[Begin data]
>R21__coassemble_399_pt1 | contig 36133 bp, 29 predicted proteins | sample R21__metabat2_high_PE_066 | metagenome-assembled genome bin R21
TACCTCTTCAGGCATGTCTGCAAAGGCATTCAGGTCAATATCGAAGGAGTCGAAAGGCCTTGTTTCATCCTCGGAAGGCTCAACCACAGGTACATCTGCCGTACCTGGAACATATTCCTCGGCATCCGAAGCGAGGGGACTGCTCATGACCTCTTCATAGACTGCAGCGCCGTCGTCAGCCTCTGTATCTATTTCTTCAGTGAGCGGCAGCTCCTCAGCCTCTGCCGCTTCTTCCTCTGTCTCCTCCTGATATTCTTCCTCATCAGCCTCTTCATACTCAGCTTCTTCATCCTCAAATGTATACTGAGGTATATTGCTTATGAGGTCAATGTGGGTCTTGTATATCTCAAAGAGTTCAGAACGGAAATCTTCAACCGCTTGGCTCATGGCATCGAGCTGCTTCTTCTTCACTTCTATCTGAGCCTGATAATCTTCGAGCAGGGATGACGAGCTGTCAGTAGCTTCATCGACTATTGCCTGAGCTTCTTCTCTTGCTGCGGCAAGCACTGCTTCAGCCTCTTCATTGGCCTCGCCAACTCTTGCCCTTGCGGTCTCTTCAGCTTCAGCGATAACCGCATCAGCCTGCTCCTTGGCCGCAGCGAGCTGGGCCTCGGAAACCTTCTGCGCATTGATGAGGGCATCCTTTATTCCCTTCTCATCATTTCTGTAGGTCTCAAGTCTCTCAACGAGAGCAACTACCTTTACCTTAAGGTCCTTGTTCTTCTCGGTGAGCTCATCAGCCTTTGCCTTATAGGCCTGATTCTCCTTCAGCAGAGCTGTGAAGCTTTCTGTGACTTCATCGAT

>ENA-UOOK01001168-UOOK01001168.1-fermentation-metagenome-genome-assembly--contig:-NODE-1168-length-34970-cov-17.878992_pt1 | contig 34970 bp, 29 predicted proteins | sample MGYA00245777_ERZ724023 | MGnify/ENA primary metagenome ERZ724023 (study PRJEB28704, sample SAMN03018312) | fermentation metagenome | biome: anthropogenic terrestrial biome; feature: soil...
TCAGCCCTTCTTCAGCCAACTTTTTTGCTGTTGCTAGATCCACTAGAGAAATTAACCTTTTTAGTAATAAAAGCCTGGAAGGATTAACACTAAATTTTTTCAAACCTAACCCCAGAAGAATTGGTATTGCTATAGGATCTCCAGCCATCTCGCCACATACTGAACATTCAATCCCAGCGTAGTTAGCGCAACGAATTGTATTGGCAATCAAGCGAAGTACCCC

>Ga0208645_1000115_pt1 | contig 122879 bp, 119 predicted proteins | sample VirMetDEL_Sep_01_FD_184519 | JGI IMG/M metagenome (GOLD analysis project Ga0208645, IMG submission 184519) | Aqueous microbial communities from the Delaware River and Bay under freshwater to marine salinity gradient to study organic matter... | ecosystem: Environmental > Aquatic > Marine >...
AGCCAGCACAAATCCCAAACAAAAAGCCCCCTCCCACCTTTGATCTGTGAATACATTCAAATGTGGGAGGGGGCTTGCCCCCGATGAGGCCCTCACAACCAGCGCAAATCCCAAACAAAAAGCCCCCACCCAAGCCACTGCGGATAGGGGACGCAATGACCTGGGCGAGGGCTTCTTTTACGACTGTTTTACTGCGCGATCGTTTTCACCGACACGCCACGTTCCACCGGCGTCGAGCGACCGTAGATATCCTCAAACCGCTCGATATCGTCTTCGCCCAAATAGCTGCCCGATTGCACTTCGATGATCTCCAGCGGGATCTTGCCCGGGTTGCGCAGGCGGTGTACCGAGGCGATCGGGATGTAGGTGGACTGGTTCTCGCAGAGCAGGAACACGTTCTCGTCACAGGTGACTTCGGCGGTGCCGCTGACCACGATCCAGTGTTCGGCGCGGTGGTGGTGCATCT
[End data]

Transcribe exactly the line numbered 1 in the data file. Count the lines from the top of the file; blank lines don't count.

>R21__coassemble_399_pt1 | contig 36133 bp, 29 predicted proteins | sample R21__metabat2_high_PE_066 | metagenome-assembled genome bin R21